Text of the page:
This duly took place on 16 March. There was, though, a choice for Russia about what happened next. Putin could have delayed a response until after presidential elections in Ukraine. He could approved a pseudo-independence for Crimea, on the model of the pro-Russian enclaves in Georgia. Whether because Russian domestic public opinion was by now so fired up or because he saw a historic opportunity, Putin agreed the very next day to annexation.

10. The dilemma for the West, and for Kiev, was whether to fight to keep Crimea within Ukraine

They chose not to, while imposing limited sanctions and huffing and puffing about illegality.

There are more searching questions, of course. One fork in the road that Ukraine may be tempted to revisit is Kiev’s decision, after independence, to dispense with its Soviet-era nuclear weapons. It did so in return for international guarantees of sovereignty (the Budapest Memorandum of 1994). We now know what those guarantees were worth.

But the events of the past six months might also cause the West to take a new look at a crucial decision of its own from that era. When the Soviet Union collapsed, the US and its allies had a choice of whether to declare victory, dismantle their military alliance and proclaim a new order, or to maintain the security structures of before. The states that had lived under Soviet domination, such as the Baltics, pleaded for the old structures to be kept and for the chance to join. That judgement might now appear vindicated.

But what if the West had chosen instead to dissolve Nato and negotiate new European security arrangements? For future historians, the preservation of an outdated alliance — which is now looking forward to a thoroughly unexpected revival of its fortunes — may be judged the most fateful choice of all.

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  • komment

    The great Scottish philosopher Robert Burns once wrote ‘facts are chiels that winna ding.’ He must have had articles like this in mind when he put pen to paper.
    The worst truth is half a truth because it is half a lie, and this article lies by ommission. No mention is made of the vast sums of money spent by the US State Department in facilitating regime change in Ukraine. This admission by Victoria Nuland is on record you just need to look it up.
    The US , with its preference for duplicity over diplomacy, has turned hypocricy into an art form and surrounds itself with yesterdays failed colonial powers none of which dares say the kingg has no clothes, if they did where else could they make themselves appear important. Hollow vessels make the loudest noise.
    History will judge VladimirvPutin more kindly than the imposter who holds the Nobel Prize for Peace.

  • Denis_Cooper

    There’s the EU, which has wide-ranging territorial ambitions but at present still lacks the military muscle to ensure the defence of the new territories it acquires.

    Then there’s NATO, which willingly provides the military muscle that the EU still lacks, and the intimacy of the link between the two is revealed when Eurocorps describes itself as “A Force for NATO and the European Union”.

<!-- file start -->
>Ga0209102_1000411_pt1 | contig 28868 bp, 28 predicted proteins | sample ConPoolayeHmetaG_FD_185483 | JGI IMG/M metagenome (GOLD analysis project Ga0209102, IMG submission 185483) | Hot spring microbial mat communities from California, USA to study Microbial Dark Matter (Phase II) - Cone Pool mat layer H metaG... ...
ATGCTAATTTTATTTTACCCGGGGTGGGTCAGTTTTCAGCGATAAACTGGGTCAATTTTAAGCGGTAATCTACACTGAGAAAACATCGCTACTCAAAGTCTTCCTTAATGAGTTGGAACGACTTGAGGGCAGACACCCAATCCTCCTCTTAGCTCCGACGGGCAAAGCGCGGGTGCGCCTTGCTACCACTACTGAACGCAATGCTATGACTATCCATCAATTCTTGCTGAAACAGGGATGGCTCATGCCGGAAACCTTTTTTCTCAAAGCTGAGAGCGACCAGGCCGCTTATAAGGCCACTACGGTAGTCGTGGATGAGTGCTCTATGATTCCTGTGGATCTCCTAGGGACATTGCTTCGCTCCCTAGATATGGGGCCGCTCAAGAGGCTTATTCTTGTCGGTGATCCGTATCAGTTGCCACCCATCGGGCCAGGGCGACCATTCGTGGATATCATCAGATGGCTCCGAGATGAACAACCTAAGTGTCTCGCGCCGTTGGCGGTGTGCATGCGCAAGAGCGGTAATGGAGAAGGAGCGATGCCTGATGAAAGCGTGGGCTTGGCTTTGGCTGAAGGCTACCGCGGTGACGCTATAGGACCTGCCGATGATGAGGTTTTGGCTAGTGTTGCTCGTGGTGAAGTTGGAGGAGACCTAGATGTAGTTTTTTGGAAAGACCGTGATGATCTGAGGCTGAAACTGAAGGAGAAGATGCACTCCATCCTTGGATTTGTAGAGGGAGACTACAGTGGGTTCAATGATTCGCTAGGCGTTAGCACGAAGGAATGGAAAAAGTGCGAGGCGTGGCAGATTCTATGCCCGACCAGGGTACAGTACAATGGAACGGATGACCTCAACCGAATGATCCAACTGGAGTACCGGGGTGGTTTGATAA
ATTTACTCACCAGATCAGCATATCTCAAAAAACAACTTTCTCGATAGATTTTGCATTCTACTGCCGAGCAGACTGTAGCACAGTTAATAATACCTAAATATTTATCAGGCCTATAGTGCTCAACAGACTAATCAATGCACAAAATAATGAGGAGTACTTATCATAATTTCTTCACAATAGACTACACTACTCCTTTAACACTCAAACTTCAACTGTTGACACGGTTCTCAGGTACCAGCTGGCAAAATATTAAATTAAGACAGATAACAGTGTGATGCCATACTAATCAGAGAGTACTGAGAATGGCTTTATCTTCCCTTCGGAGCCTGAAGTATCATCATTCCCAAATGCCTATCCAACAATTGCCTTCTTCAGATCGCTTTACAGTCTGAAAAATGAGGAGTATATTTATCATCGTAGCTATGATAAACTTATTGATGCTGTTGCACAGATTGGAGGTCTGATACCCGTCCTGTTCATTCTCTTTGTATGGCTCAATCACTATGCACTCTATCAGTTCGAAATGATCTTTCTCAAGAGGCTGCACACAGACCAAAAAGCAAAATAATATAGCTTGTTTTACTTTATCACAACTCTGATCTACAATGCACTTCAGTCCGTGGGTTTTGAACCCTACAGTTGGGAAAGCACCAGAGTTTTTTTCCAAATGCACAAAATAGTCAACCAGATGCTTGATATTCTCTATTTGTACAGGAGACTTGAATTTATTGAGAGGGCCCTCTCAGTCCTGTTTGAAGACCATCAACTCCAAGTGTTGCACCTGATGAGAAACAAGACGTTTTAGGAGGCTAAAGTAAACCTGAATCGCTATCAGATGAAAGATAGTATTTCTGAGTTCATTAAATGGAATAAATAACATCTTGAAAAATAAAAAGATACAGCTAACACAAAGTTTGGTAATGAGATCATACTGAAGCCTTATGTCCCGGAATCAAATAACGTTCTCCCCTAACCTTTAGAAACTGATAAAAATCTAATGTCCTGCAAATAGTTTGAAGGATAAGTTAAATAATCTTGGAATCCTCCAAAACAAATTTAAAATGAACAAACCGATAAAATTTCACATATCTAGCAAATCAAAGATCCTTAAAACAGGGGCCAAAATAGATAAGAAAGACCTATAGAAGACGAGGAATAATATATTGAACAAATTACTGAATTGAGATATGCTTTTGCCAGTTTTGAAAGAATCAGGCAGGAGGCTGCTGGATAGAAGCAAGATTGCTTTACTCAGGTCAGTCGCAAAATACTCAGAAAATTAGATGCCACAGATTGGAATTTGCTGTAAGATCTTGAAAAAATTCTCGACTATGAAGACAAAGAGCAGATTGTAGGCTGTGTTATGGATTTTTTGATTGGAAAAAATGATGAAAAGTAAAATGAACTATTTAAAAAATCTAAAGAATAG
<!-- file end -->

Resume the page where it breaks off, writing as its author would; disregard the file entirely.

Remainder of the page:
And so then there is the US, which provides most of the military muscle to NATO and not only supports the territorial ambitions of the EU but apparently still harbours a Cold War desire to finish off Russia for good.

    I refer to this combination as the “EU/NATO/US troika”, because the three of them are all in close harness side by side pulling in the same direction.

    And for a long time one planned direction of travel has been around and across the Black Sea and across the Caucasus to the Caspian Sea, and then across the Caspian Sea to Central Asia; here is a handy map showing that once Cameron had achieved his stated, insane, objective of the EU stretching from the Atlantic to the Urals it would not just be a case of Russia being encircled to the south it would be
    Russia split into two along the line of the Urals and the greatly enlarged EU, for which also read the UK, having borders with Iraq and Iran and China and nearly with Mongolia, and no doubt later with Afghanistan:

    And of course the British people would never be asked directly whether they wanted any of this to happen, because when he wrote his “referendum lock” law Hague deliberately exempted all treaties for the accession of new countries to the EU.

  • Bonkim

    Good luck to the Crimeans within Russia – look ahead not behind. The EU was barking up the wrong tree and fomenting trouble where it was not wanted.

    Imagine our reaction if the EU poked its nose in the Scottish referendum.

  • Baron

    Mary, quite well argued and quite objective take on things there except for one thing: Those in the know are certain who the snipers were (the hint: no MSM in the West has mentioned the call), and this is the key. It was the mother of all blunders to back the Full Monty of naked violence, go for a regime change because Putin has always been eager to get hold of Crimea (which nation would be happy having her fleet based in another country), and this was a 24-carat chance for him to do just that, and look good into the bargain. Madness, this.

  • solly gratia

    That’s a start Mary, thank you. Can we have a follow up article on the forks in the road that got us here, from the time of fall of the Berlin Wall? It will be good to reference this when talking to people.

  • Curnonsky